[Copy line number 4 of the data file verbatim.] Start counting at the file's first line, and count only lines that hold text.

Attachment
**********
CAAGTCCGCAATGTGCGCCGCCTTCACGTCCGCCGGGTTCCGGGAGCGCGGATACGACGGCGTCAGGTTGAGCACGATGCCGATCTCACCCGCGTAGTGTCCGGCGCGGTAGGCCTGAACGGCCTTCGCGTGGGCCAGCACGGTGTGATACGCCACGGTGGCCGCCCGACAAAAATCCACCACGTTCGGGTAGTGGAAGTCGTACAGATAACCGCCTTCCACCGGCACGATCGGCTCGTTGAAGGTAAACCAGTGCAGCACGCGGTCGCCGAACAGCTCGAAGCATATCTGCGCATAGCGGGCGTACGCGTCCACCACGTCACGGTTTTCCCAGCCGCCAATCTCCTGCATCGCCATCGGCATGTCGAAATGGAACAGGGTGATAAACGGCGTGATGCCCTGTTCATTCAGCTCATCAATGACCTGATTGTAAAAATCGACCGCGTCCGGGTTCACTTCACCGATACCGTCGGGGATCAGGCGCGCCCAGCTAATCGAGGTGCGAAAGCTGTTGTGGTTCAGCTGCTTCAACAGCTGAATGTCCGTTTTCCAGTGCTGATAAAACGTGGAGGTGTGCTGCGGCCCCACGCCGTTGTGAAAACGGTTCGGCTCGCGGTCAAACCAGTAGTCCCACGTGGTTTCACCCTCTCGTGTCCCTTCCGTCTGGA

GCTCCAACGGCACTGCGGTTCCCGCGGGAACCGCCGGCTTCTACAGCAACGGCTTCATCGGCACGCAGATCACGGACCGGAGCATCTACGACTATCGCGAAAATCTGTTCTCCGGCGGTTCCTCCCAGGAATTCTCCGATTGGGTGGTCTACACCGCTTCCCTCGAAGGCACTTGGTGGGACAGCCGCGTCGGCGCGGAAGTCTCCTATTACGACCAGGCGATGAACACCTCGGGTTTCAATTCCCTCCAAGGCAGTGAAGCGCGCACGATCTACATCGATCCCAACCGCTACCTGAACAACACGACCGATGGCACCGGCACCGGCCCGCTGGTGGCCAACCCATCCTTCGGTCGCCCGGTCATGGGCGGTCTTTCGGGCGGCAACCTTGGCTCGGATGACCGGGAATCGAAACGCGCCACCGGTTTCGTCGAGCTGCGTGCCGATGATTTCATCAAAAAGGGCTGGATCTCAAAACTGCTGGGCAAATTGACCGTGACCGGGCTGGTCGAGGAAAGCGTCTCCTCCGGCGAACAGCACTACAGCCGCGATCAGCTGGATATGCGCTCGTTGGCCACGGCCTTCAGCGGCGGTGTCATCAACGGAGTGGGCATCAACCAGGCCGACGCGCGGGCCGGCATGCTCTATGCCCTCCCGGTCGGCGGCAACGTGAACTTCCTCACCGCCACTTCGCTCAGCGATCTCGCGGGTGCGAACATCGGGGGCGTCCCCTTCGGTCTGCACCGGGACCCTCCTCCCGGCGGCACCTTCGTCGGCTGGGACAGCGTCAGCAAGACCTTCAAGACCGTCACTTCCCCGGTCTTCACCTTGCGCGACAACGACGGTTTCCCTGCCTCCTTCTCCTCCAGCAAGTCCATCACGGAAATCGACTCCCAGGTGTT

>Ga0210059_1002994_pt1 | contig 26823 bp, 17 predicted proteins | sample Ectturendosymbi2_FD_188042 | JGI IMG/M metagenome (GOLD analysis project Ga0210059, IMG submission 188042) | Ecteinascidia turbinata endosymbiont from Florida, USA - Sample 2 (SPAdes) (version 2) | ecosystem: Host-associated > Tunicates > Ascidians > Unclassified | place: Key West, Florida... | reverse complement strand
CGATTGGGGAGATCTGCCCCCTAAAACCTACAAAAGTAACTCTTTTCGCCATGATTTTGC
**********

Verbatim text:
CGATTGGGGAGATCTGCCCCCTAAAACCTACAAAAGTAACTCTTTTCGCCATGATTTTGC